It’s late, and you’re still awake. Allow us to help with Sleep Aid, a series devoted to curing insomnia with the dullest, most soporific texts available in the public domain. Tonight’s prescription: a chapter from The Bread and Biscuit Baker’s and Sugar-Boiler’s Assistant, an 1890 book by Robert Wells.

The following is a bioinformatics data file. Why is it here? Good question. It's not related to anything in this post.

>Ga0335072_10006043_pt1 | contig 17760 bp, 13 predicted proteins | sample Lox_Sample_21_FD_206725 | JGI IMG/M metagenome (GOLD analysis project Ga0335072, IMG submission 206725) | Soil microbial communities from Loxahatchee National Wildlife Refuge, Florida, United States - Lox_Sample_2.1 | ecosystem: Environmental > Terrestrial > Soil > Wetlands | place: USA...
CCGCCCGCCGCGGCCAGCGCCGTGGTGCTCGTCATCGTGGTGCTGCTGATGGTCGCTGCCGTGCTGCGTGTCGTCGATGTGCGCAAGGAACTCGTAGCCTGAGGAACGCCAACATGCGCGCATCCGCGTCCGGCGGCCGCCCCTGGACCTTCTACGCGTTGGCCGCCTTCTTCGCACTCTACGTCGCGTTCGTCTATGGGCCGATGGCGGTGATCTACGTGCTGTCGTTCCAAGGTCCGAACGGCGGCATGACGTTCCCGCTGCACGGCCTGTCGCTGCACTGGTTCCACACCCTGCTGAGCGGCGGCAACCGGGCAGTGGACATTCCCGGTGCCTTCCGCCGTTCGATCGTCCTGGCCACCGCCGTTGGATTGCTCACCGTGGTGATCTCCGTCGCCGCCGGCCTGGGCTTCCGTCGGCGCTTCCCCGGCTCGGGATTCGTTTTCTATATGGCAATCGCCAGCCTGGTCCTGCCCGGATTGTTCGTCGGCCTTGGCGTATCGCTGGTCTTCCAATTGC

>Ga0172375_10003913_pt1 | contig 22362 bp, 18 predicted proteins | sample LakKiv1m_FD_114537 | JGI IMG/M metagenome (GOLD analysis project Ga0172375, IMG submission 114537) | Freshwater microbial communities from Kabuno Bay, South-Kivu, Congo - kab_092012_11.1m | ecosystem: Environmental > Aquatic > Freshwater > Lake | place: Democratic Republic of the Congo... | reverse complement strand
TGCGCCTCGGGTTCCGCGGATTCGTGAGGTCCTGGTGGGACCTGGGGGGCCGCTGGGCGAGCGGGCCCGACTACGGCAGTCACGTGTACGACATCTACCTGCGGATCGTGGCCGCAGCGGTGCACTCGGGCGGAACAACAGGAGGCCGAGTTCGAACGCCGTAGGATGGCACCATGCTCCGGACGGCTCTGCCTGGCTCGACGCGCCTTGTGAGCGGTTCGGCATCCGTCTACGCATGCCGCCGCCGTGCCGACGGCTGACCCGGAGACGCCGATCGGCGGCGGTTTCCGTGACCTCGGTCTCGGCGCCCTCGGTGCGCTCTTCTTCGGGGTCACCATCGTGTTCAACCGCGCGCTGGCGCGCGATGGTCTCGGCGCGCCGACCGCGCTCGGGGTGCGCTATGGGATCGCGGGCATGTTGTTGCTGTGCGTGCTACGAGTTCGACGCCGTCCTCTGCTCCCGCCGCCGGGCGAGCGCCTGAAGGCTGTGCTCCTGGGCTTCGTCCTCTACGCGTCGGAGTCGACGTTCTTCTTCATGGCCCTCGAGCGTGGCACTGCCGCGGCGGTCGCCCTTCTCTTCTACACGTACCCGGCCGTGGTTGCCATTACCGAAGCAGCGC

When we reflect upon the present conditions under which the bread-making industry is carried on in most of the large cities and towns of England, Scotland, and Ireland, and remember the importance of that industry to mankind, we cannot but be impressed by the little progress that has been made in the art of bread-making. Whilst other industries have been marked by important improvements, we find bread being made in much the same manner as it was five hundred years ago. The mystery is how—by accident, it would seem—we get such well-made bread as we do. There are very few even now who have the slightest conception of what yeast really is, and fewer still who know how or why it makes bread light. But it will surprise me if the trade does not undergo, in the course of the next ten years, a complete and beneficial change. Read More